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Unfortunately, as I Warned Lawmakers in March, We May Soon Be Talking About the Nitazene Crisis

Jeffrey A. Singer

therapy

I wrote here in 2020 and here in 2022, and I warned lawmakers in oral testimony here last March, nitazenes might soon displace illicit fentanyl/​xylazine combinations—which are fast displacing illicit fentanyl and its analogs—as the next big drug crisis. Now, a report in the UK Independent suggests my premonition is coming true.

Potent synthetic opioids known as nitazenes—some of which are 500 times stronger than morphine— have been detected in at least 20 postcodes around the UK since September, in a worrying surge in availability, The Independent can reveal.

In the late 1950s, the Swiss pharmaceutical company CIBA created nitazenes to treat pain. This class of synthetic opioids is more potent than fentanyl. The company never brought it to market. However, the World Health Organization reported that isotonitazene was found in toxicology studies in several European countries and the UK beginning in 2019. In September 2022, the Tennessee Department of Health reported that overdose deaths from nitazenes had increased four‐​fold between 2019 and 2021. Drug users in this country refer to the drug as “iso” for isotonitazene.

According to The Independent, all parts of Britain experienced a “big influx” of nitazenes this past summer. London’s Metropolitan Police seized over 150,000 nitazene tablets in a drug haul last October, the largest synthetic opioid bust to date.

A drug testing service reported that, since September, nitazenes were found in 20 samples of black market benzodiazepines (common tranquilizers such as Xanax) that were tested in “every corner of the UK.” A spokesman for the drug testing center said, “People who purchase benzodiazepines wouldn’t necessarily expect them to be adulterated with nitazenes. This creates obvious potential concerns for ill‐​effects or overdose as a result.”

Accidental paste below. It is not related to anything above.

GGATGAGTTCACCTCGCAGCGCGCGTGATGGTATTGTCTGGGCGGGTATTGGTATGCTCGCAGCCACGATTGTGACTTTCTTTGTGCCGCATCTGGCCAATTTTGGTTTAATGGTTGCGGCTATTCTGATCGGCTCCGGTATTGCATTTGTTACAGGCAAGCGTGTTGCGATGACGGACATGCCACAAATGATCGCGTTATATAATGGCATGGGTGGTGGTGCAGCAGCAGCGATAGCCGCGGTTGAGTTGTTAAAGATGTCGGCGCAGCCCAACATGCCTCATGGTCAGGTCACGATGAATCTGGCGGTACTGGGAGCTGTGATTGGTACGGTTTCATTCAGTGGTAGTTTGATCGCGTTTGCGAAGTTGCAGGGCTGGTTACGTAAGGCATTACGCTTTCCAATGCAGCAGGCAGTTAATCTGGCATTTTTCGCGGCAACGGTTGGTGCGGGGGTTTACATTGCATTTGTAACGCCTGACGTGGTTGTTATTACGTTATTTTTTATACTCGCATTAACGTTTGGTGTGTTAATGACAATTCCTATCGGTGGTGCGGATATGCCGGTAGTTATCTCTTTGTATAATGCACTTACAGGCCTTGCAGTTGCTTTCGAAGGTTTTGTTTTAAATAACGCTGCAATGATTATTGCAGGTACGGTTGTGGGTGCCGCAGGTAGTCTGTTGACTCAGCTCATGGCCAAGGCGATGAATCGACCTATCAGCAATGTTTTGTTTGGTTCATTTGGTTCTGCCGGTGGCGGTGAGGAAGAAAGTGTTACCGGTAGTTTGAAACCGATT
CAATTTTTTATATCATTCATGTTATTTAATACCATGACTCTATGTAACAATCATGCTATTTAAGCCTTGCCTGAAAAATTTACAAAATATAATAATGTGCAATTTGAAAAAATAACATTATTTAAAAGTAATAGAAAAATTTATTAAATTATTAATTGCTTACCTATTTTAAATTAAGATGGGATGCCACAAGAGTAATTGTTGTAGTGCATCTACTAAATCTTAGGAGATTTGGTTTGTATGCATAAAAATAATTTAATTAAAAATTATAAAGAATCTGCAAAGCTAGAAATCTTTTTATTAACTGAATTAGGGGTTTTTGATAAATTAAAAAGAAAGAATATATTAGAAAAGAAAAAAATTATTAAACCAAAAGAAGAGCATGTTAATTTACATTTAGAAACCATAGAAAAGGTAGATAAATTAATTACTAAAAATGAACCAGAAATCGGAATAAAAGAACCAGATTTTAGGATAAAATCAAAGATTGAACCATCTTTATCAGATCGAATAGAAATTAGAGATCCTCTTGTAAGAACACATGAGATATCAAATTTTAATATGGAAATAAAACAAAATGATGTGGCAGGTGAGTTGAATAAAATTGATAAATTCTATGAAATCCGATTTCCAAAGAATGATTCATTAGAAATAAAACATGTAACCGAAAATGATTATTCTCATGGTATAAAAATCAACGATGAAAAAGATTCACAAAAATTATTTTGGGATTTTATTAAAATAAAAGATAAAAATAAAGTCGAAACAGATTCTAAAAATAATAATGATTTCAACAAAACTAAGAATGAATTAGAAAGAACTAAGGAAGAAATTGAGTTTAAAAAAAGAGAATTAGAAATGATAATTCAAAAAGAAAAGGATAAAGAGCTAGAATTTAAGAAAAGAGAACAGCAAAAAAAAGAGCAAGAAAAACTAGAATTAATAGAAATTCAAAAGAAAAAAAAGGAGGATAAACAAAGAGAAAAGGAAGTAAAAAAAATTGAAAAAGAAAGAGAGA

Fortunately, the opioid overdose antidote naloxone also works for nitazene overdoses, though they may require larger doses.

As I wrote last year,

News reports about the growing presence of nitazenes among the mix of street drugs should come as no surprise to anyone familiar with what has come to be known as “the iron law of prohibition.”

An application of what economists call the Alchian‐​Allen Effect, the concept was applied to prohibition (alcohol, cannabis, and other illicit substances) by Richard Cowan in the 1980s, who stated it simply: “The harder the enforcement, the harder the drugs.”

Prohibition incentivizes drug dealers to create more potent forms of the drug that can be smuggled more easily in smaller sizes and divided into more units to sell.

In my testimony before the House Judiciary Committee Subcommittee on Crime and Government Surveillance last March, I stated,

I urge the Subcommittee to avoid doubling down on policies that will not only fail to stem the flow of illicit fentanyl but will fuel the development of more deadly replacements.

I also cautioned the Subcommittee,

Because most health departments have not been testing for nitazenes, we are unaware if nitazenes are becoming more prevalent among black market drugs. Yet, I wouldn’t be surprised if, two or three years from now, we are talking about the “nitazene crisis” instead of the fentanyl crisis.

Sadly, we might be talking about the “nitazene crisis” sooner than I thought.